Editorial |

No to an Alternative Government

Haaretz.
Haaretz Editorial
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Benjamin Netanyahu at the Knesset, in February.
Benjamin Netanyahu at the Knesset, in February.Credit: Ohad Zwigenberg
Haaretz.
Haaretz Editorial

Since Prime Minister Naftali Bennett and Alternate Prime Minister Yair Lapid announced plans to dissolve the Knesset and call an early election, Benjamin Netanyahu and his political partners have been trying to prevent a new election and instead to establish an alternative government headed by him. These efforts have included attempts to lure Defense Minister Benny Gantz back into the “parity” trap they laid for him after the March 2020 general election.

As things stand now, it appears that Gantz has learned his lesson and rejected these offers completely. “In pain and sorrow, I can say that Netanyahu has exhausted the political trust that can be given to him, and therefore such things are irrelevant,” the defense minister said Tuesday during a caucus of lawmakers from his Kahol Lavan party. Gantz’s response is encouraging. It must be hoped that in the days to come, the temptation of leading the government doesn’t make him forget who he’s dealing with.

Netanyahu is not only a criminal defendant who threatened to destroy the institutions of the state to evade justice and remain in power, he is also the person who defrauded Gantz personally by signing him to a partnership agreement in which a legal land mine had been planted – a provision specifying what would happen if a national budget was not passed – that allowed Netanyahu to avoid honoring their rotation agreement. Netanyahu did not hesitate to exploit that mine, even at the height of a global pandemic.

A fifth general election within three years is bad news both for political stability and economic health. In addition, Israeli elections involve slander and incitement campaigns cooked up by Netanyahu and his partners in the racist, extreme right – a further deterrent against holding them more often than necessary.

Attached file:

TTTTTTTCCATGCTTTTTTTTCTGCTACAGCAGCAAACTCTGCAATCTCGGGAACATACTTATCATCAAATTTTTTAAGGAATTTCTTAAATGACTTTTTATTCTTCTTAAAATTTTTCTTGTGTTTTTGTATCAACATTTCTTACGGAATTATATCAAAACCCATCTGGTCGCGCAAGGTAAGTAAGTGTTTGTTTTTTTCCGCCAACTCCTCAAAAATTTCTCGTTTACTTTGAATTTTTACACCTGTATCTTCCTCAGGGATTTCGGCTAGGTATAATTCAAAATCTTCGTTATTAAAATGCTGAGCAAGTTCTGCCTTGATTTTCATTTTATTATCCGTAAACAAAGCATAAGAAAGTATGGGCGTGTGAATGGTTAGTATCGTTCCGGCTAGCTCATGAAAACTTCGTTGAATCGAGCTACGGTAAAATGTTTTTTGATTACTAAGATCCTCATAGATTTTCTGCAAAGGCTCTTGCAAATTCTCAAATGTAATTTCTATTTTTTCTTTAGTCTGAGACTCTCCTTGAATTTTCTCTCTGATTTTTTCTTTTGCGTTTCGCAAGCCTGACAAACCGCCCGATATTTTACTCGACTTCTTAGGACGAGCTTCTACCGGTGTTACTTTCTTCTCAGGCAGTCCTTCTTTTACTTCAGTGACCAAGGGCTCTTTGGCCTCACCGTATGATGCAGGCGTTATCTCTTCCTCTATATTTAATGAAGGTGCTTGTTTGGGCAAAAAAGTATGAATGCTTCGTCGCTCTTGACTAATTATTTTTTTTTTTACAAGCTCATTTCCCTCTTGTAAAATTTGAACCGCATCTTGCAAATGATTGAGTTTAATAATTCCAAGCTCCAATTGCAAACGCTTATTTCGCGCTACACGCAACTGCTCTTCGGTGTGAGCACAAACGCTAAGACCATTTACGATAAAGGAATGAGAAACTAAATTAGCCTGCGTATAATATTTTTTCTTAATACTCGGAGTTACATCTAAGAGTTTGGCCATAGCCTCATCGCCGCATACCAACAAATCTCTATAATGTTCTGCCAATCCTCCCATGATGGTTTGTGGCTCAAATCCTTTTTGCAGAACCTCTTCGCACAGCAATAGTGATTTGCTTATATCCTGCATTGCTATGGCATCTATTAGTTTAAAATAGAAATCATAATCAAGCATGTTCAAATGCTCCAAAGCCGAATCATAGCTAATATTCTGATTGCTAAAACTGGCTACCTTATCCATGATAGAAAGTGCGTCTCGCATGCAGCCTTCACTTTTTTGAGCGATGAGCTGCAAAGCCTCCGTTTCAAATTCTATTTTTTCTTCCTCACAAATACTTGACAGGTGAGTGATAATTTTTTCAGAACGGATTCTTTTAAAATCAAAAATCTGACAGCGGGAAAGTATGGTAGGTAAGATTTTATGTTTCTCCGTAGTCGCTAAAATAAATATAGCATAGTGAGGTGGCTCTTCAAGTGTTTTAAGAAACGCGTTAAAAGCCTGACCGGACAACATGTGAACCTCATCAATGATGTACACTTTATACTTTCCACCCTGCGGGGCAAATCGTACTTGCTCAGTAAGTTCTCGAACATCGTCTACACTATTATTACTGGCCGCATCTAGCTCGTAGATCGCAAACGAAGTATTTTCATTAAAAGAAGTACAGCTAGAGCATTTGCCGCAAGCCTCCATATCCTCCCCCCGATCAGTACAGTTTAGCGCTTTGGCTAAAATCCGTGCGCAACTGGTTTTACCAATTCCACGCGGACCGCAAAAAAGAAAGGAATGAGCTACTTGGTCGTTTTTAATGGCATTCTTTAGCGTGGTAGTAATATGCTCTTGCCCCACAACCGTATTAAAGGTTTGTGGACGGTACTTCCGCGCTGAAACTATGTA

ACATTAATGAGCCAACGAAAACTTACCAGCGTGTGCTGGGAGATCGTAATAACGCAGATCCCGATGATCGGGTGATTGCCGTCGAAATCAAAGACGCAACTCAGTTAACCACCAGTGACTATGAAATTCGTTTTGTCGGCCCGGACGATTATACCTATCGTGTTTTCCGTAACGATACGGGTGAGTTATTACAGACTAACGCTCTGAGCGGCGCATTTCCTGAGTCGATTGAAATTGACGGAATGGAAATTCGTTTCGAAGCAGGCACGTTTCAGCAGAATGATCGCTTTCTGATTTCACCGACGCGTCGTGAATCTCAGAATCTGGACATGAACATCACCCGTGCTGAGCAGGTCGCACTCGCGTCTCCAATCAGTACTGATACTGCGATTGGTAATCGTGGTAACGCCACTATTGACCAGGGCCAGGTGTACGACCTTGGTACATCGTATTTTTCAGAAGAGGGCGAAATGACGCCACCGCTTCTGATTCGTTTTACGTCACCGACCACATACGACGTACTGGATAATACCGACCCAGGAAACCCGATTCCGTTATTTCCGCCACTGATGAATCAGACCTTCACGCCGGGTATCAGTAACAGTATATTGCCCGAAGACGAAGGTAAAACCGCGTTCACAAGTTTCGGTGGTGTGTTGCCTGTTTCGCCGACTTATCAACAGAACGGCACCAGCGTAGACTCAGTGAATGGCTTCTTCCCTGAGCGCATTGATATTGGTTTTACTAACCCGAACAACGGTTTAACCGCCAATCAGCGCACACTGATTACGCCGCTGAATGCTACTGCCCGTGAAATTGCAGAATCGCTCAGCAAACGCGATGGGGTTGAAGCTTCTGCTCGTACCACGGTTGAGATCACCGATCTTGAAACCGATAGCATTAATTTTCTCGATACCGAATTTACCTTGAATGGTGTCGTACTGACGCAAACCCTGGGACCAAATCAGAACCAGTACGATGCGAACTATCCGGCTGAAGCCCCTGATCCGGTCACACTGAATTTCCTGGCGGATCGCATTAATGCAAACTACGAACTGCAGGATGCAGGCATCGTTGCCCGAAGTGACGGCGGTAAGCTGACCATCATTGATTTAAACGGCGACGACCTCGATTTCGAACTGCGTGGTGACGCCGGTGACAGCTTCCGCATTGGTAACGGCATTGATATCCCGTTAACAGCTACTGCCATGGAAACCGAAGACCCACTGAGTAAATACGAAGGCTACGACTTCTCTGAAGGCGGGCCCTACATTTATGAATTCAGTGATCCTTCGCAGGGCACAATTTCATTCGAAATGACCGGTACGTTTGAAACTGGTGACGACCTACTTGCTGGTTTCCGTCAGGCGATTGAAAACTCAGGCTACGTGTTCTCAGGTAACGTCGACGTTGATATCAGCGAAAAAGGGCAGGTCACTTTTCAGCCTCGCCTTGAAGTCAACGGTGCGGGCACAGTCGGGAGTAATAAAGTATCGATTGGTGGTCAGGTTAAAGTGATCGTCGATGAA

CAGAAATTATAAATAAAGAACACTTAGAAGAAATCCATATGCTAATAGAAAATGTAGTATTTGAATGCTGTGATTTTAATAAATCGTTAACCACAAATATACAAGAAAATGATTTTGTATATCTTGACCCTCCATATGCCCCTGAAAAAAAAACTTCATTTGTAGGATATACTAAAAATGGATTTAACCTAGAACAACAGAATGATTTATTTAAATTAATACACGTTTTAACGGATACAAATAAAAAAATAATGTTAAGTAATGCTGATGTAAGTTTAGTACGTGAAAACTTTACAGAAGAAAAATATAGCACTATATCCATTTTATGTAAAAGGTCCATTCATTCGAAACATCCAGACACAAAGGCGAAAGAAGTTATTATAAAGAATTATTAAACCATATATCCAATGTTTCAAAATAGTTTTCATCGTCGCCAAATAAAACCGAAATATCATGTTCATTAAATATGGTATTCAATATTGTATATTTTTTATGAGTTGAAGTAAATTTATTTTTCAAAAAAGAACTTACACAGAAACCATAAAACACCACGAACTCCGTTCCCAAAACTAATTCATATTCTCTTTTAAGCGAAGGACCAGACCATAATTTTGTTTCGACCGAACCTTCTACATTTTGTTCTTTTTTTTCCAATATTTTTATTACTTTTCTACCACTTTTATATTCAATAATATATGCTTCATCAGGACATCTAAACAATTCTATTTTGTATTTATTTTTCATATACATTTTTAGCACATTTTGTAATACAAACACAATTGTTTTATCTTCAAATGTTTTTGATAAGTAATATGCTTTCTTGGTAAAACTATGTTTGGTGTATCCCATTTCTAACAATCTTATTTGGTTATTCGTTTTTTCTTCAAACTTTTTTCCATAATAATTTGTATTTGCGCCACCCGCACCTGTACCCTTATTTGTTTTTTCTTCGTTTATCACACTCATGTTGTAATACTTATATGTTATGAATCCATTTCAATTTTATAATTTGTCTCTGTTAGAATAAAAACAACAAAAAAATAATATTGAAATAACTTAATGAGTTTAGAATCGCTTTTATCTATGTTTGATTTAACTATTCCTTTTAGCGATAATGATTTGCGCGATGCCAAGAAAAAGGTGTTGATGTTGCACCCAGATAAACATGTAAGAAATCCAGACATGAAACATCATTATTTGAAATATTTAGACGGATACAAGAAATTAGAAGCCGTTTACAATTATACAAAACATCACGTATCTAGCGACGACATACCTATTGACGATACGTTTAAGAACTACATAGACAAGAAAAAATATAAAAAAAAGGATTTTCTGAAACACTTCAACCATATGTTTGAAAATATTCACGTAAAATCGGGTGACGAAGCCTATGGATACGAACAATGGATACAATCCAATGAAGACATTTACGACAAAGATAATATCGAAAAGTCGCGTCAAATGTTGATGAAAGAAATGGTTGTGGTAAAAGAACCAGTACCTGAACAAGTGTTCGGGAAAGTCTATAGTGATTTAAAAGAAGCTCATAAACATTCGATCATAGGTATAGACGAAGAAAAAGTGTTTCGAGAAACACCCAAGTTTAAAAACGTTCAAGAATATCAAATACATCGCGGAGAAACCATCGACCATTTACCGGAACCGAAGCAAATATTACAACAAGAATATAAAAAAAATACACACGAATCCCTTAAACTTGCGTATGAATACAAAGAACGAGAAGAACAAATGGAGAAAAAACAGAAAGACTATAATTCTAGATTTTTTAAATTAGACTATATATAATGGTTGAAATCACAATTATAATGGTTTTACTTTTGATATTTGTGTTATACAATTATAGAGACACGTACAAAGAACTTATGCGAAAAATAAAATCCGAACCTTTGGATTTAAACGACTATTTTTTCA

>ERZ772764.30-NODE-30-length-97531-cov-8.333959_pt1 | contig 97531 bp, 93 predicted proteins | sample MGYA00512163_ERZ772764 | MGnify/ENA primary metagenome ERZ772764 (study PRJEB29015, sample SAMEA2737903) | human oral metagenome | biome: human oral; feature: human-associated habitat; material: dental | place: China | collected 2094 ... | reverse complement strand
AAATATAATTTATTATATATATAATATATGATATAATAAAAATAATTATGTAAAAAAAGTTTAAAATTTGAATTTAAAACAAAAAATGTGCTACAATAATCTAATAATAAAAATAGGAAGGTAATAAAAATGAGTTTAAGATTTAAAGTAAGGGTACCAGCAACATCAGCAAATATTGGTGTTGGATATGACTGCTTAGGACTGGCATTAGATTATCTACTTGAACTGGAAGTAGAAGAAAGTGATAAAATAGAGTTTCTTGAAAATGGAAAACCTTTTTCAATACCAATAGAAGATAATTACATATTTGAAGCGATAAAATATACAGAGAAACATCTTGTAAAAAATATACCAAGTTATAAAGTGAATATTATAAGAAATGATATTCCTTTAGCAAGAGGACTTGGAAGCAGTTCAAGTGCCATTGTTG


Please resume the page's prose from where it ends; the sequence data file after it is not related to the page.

Nevertheless, a government headed by Netanyahu or that includes him as a member is more dangerous to Israel, its institutions, its social fabric and its spirit than another election. Netanyahu is the worst of all possible options.

It turns out that it is not only the opposition that is promoting this misbegotten idea. Coalition members – including Interior Minister Ayelet Shaked – are doing the same. She even said on Wednesday that she would agree to serve in an alternative government led by Netanyahu.

This scenario must be avoided at all costs. The members of the coalition must complete the legislative procedures to dissolve the Knesset rapidly. It must also be hoped that Shaked’s Yamina party colleague MK Nir Orbach, who chairs the Knesset House Committee, does not delay the advance of the bill to dissolve the Knesset in order to allow the establishment of such an alternative government.

That would be a dishonorable move and a humiliating final note to the so-called government of change.

The above article is Haaretz's lead editorial, as published in the Hebrew and English newspapers in Israel.

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